February 1, 2015
Leading pain management experts predict what analgesic regimens might look like in the not-so-distant future.
Pain. It’s what patients are likely to remember most about their surgery, regardless of how many times your nurses smiled or how successful the surgical outcome. What can you do to manage the fifth vital sign, so patients are ready for a timely discharge and return to normal life routines as quickly as possible? We chatted with a few of the nation’s leading pain experts to find out.
Leading pain management experts open up about why opioids are still overused, the most difficult patients they treat and what analgesic regimens might look like in the not-so-distant future.
Are surgeons and anesthesia providers becoming more nuanced in their approach to treating pain?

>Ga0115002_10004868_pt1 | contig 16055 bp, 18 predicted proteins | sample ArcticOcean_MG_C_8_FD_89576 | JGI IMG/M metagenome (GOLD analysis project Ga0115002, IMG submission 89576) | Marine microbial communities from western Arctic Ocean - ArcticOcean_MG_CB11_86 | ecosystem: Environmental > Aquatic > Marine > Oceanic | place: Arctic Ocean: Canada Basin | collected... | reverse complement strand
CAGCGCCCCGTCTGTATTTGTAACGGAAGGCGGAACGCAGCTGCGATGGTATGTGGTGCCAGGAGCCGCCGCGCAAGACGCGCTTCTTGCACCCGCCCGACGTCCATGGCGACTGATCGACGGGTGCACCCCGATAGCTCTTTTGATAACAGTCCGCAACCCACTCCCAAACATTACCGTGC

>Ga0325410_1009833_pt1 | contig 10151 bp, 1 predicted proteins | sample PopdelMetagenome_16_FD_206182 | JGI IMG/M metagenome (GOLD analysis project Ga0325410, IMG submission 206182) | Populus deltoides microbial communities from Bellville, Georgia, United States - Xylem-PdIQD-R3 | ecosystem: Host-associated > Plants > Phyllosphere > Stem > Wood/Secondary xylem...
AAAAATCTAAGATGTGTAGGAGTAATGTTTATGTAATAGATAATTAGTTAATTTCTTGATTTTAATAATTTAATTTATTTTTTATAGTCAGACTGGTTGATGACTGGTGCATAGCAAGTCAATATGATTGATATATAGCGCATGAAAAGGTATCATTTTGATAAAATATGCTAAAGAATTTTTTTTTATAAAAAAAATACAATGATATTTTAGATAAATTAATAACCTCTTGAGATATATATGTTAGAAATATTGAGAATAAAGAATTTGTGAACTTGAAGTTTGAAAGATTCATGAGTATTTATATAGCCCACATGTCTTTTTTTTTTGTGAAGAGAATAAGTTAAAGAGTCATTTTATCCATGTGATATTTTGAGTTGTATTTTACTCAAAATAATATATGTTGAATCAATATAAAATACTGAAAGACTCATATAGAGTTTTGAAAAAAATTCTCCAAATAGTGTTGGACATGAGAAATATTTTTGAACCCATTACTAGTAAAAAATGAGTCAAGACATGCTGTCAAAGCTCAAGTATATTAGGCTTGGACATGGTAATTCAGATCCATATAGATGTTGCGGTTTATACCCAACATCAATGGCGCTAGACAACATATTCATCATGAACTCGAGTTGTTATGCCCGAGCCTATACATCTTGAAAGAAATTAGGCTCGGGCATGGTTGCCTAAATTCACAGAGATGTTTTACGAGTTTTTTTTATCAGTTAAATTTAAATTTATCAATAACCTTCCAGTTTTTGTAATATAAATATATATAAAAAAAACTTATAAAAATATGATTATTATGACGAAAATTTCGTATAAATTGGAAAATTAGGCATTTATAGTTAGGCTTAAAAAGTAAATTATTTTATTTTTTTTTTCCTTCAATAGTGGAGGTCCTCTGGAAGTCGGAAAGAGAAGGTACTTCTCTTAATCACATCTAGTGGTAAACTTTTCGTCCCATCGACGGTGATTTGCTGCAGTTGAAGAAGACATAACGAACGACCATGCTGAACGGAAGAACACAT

John Stamatos, MD Without question. We’ve become more specialized and gotten more comfortable with what we have in our armamentarium of pain-relieving tools. Preemptive analgesia is still the basis for everything. Once someone has pain, it’s very difficult to treat. Preventing pain from happening is best practice. By the time patients get to recovery, there’s less need for narcotics.
Length of stay and patient satisfaction are the buzzwords in every facility setting. Ignoring the importance of controlling pain puts patients at risk for longer stays and decreased satisfaction. Pain management is absolutely associated with how patients feel about their surgery. Without question, you need to address it. Spending a little more money on the medications to do it right pays off in the long run, because patient satisfaction increases.
Eugene R. Viscusi, MD But we’re in a volume-driven specialty and we’re definitely in a cost-minimization era of health care where any extra dollar spent has to have a profound effect on patient care. And that’s not only based on independent data. Many centers now demand that they see benefits with their own patients before supporting the additional cost for some pain control agents.